What do you understand by symbol? How far is Melville successful in his use of symbolism in the story Bartleby the Scrivener?


Discuss the symbolism in the story Bartleby the Scrivener.


How effective is the use of symbols by Melville in the story Bartleby the Scrivener?

bartleby (2)Answer: Symbol means anything that signifies or stands for something else. In literature, a symbol is usually something concrete, for example, a place, a character, an action, an object, that stands for or suggests something abstract. Symbol can be of two types— 1) Universal/conventional/public 2) Private/personal. A symbol is universal when it is generally accepted or understood and private when it is created by an individual author as something new, something which has not so far been used by any other author. A private symbol carries significance of the author’s own ideas in a special way. For example, darkness and light are universal symbols of evil and good. The use of symbols or symbolism enables a writer to suggest a vast concept within a short space. It lends depth and breadth to the topic that a writer deals with. The setting, the characters and the incidents are themselves symbolic.

Most of Melville’s use of symbolism was with concepts and objects that could be applied broadly, meaning they usually became motifs rather than explicit symbols. In Bartleby the Scrivener, Melville has used the symbols of dead-letter, Wall Street and food. The characters like Bartleby, Ginger Nut and many incidents of the story are also symbolic.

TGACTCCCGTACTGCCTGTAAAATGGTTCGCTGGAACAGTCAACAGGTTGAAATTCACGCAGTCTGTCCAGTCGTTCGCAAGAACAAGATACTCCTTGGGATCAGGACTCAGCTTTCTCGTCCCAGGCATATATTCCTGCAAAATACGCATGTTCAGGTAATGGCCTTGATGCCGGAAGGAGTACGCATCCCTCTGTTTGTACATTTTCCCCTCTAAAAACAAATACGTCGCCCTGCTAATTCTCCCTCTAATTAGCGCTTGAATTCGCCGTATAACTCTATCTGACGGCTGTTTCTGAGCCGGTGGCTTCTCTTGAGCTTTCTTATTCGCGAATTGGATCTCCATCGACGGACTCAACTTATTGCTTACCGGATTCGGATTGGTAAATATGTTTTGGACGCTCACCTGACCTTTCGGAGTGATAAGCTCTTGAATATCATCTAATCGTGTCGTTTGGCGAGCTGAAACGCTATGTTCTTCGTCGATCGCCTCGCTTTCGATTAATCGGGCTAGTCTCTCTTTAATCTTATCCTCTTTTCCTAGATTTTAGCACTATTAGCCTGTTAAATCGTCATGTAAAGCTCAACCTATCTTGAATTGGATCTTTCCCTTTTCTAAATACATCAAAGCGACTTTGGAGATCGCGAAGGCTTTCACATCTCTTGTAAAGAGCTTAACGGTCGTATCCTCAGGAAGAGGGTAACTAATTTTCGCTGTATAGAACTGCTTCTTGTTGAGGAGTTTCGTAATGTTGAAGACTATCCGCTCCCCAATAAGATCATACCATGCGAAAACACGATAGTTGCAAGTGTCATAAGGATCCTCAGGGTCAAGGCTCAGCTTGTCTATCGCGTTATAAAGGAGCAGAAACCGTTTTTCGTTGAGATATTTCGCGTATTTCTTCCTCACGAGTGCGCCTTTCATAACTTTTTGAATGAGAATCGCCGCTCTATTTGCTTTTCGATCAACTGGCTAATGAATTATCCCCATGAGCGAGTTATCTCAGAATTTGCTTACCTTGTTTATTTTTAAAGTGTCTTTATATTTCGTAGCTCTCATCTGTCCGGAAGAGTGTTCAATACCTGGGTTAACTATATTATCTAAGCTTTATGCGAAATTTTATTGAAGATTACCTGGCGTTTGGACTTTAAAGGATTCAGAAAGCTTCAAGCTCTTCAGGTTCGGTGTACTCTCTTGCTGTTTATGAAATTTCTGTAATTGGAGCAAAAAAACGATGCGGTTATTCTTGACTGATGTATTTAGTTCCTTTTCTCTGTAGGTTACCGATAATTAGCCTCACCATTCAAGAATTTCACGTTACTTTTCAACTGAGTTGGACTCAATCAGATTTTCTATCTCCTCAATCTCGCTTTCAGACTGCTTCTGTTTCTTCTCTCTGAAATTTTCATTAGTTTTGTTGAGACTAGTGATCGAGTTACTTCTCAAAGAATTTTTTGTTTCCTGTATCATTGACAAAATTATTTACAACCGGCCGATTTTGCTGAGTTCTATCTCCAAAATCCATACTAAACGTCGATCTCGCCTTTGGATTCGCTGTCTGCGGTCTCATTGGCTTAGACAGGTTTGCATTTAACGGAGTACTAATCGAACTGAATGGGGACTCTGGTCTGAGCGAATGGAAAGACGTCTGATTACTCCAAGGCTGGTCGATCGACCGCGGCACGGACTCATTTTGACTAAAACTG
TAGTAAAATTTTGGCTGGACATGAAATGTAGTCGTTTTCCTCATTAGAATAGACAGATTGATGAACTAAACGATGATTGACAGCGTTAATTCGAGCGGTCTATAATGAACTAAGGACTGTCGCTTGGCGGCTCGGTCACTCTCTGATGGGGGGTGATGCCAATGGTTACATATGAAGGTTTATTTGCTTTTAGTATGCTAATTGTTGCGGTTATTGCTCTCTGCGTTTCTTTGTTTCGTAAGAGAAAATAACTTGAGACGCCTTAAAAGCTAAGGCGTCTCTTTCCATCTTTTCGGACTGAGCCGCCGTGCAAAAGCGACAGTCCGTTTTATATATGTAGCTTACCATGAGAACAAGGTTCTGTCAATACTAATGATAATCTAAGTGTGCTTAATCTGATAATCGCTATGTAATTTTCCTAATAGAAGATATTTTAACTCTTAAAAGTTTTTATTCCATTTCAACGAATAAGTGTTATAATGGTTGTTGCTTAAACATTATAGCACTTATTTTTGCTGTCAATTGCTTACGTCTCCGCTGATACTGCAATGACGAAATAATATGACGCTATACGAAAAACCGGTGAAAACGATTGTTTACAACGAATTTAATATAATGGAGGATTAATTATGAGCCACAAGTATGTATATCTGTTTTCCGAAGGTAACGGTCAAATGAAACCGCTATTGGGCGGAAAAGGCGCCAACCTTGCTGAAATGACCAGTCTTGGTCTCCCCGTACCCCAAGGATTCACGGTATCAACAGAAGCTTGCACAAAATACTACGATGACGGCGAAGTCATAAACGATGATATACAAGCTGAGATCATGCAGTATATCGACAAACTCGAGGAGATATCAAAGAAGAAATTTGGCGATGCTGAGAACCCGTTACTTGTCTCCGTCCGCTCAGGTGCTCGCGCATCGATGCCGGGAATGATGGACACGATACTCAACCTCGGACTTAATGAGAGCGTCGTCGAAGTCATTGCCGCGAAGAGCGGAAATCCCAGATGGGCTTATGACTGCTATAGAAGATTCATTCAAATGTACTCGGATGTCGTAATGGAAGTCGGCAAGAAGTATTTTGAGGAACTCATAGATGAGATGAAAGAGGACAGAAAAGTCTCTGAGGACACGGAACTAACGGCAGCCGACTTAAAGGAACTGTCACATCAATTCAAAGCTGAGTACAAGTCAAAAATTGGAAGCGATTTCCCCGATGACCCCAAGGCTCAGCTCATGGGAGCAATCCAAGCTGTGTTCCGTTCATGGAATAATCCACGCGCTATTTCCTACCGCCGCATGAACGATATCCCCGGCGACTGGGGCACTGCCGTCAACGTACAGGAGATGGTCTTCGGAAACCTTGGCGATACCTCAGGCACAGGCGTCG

Dead-letter is the most important symbol of the story. The author shows the dead-letters as one of the clues for Bartleby’s strange behavior. Besides that, the dead-letters here suggest many things. A few months after the death of Bartleby, various rumors were heard. One of the rumors was about his life immediately before joining the author’s office. The rumor was this that Bartleby had been a subordinate clerk in a Dead-letter office in Washington. The author finds it difficult to express the emotions which seize him.


“Dead letters! Does it not sound like dead men? Conceive a man by nature and misfortune prone to a pallid hopelessness, can any business seem more fitting to highten in than that of continually handling these dead letters and assorting them for the flames?”

The dead-letters are annually burned by the cartload. Sometimes from out of the folded papers the pale clerk (Bartleby) took a ring, while the finger it was meant for moldered in the grave. The person to whom a banknote was sent for alleviating his suffering, did no more eat or drink. Hope was conveyed through a letter for someone who died unhoping; these letters were sent on errands of life but actually they did speed to death. Reading all those dead letters, intended for people who are dead or gone, must have been so depressing that it drove Bartleby slowly to his apathy and emotional attachment. The dead letters also suggest the drudgery of the emerging middle-class, blue-collar job. Sorting letters day in and day out could eventually be difficult for anyone to endure for a long time, and such repetitive tasks are a common source of depression for some employers. By making them dead-letters, Melville makes the depressing nature of such a task more explicit. When Bartleby changes his job, he is willing to write letters but when he is asked to read them he would “prefer not to.” For a short time he finds some satisfaction in the creation rather than the destruction of letters, but finally he is unable to do even that. The dead-letters here are also suggestive of Melville’s novel Moby Dick. Some critics who look at Bartleby the Scrivener as a comment on Melville’s life believe the “dead-letters” may represent his unpopular novel, such as Moby Dick. These novels, like the dead-letters, may be “errands of life”, offering the reader great insight into their life, but the novels, like the letters, have no one to read them.